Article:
So I plodded on, walking the last five kilometres to Olague over a mixture of flooded paths and back roads. When I arrived at the Albergue I was grateful to be alive. This was the first day where I had started to question whether any of this was worth it. If I had been an inexperienced hiker I could have died up there. But I am not, I have been in those positions before and for that reason I knew exactly what to do. These are the fine lines, although it always feels more intense when you are on your own.
I woke up the next morning to a light dusting of snow. I had a quick coffee in the local bar (paid for by a lovely guy called Jose Mari) and set off to complete the final twenty five kilometres to Pamplona. I was well below the snowline now so knew that I wouldn’t have the same issues as yesterday and was grateful that I did not have to be on high alert.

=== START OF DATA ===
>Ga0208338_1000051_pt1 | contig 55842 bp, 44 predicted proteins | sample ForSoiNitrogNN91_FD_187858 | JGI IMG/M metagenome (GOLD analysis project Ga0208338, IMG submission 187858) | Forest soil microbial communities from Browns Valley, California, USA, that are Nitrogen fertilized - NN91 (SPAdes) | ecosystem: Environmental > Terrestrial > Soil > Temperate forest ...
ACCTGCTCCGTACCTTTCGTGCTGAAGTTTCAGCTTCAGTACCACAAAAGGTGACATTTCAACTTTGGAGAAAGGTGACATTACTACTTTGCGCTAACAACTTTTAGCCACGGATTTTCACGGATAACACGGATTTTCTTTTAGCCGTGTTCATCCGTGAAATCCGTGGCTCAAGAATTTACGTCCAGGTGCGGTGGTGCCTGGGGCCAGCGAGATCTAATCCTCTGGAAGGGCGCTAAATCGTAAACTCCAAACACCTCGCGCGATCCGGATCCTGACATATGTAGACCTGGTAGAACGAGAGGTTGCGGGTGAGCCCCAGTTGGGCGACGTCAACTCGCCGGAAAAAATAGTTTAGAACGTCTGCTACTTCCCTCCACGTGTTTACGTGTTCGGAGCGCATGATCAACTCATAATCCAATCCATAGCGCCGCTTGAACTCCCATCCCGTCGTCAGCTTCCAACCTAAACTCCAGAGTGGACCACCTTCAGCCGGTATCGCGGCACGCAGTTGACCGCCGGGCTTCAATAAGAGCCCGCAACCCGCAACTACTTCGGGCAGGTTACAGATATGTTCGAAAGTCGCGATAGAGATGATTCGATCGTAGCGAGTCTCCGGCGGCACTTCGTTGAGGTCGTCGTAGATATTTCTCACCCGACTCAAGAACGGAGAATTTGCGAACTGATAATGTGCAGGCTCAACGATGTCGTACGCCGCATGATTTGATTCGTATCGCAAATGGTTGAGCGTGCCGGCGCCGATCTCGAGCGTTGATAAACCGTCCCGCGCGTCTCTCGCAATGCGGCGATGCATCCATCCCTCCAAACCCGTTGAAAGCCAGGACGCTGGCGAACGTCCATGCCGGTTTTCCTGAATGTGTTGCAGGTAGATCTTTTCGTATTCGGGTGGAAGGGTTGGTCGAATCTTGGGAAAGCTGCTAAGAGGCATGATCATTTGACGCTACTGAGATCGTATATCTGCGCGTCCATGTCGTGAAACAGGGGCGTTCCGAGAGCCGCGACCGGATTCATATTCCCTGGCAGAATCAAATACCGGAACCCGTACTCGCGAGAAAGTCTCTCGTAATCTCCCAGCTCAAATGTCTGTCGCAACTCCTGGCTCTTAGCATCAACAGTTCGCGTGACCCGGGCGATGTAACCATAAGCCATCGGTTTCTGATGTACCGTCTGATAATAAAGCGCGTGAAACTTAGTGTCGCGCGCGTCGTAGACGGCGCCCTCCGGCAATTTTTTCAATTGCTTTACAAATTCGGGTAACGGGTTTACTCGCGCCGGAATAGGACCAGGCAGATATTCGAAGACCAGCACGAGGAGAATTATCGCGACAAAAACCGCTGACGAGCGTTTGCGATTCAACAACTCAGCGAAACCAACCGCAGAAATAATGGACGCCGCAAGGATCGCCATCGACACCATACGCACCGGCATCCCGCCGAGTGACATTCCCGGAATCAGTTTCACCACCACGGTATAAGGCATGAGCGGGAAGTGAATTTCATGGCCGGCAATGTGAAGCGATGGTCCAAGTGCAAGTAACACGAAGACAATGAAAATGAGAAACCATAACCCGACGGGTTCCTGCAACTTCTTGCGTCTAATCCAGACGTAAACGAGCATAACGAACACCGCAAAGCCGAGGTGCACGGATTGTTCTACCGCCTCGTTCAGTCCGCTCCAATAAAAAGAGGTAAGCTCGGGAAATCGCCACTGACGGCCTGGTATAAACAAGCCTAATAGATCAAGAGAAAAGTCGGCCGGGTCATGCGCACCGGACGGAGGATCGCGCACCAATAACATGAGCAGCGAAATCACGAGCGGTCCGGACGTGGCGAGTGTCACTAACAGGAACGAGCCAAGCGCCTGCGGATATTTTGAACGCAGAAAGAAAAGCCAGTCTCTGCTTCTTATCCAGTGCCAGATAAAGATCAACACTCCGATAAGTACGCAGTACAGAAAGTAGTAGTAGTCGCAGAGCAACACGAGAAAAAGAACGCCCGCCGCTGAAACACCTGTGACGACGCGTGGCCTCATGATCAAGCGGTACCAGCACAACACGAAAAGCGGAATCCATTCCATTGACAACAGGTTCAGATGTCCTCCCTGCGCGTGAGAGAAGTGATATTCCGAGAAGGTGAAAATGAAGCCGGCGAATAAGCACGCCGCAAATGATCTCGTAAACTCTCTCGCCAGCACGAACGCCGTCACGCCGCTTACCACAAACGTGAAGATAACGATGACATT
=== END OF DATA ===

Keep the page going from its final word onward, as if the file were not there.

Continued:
The walk was unspectacular. Despite the fact that the ground was boggy from the recent snow melt I was grateful for the monotony of an easy day. Prior to entering Pamplona the path joined the Camino Frances which I had walked several years earlier with Nick. It is always nice to be on familiar territory so far away from home. Once in Pamplona I checked into a hostel next to the Cathedral where I would stay for two nights.
I spent the whole of Saturday relaxing, leaving only once to wash my clothes. It was long overdue!
After an appalling night’s sleep I was happy to leave on Sunday morning. I had been woken just after 4am by a returning stag party. The walk out of town filled me with nostalgia as I retraced the route I had taken with Nick a few years earlier. However this time, instead of descending down the path that induced one of the world’s greatest bouts of swearing (Nick not me) I continued to the summit of Alto del Perdón, 1034m. Once above 800m I was back in the snow but it didn’t last long as I quickly descended to the village of Tiebas and one of the nicest Albergues so far.
From here I will begin the Camino Aragónes in reverse until Jaca. Then I will head south slong the Camino San Juame / Catalán until I arrive in Barcelona. With 474 km left to go I have a little over two weeks walking and after last week I am very much looking forward to finishing!